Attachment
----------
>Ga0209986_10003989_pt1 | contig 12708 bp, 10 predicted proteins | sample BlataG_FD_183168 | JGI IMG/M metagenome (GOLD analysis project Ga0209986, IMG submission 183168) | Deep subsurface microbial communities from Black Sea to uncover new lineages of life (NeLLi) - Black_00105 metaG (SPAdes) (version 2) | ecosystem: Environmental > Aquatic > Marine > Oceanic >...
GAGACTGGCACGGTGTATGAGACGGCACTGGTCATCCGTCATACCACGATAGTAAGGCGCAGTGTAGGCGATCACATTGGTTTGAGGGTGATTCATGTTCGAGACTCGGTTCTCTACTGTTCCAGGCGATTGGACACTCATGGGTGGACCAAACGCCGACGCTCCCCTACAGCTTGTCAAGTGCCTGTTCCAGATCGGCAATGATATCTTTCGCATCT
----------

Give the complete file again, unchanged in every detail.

>Ga0209986_10003989_pt1 | contig 12708 bp, 10 predicted proteins | sample BlataG_FD_183168 | JGI IMG/M metagenome (GOLD analysis project Ga0209986, IMG submission 183168) | Deep subsurface microbial communities from Black Sea to uncover new lineages of life (NeLLi) - Black_00105 metaG (SPAdes) (version 2) | ecosystem: Environmental > Aquatic > Marine > Oceanic >...
GAGACTGGCACGGTGTATGAGACGGCACTGGTCATCCGTCATACCACGATAGTAAGGCGCAGTGTAGGCGATCACATTGGTTTGAGGGTGATTCATGTTCGAGACTCGGTTCTCTACTGTTCCAGGCGATTGGACACTCATGGGTGGACCAAACGCCGACGCTCCCCTACAGCTTGTCAAGTGCCTGTTCCAGATCGGCAATGATATCTTTCGCATCT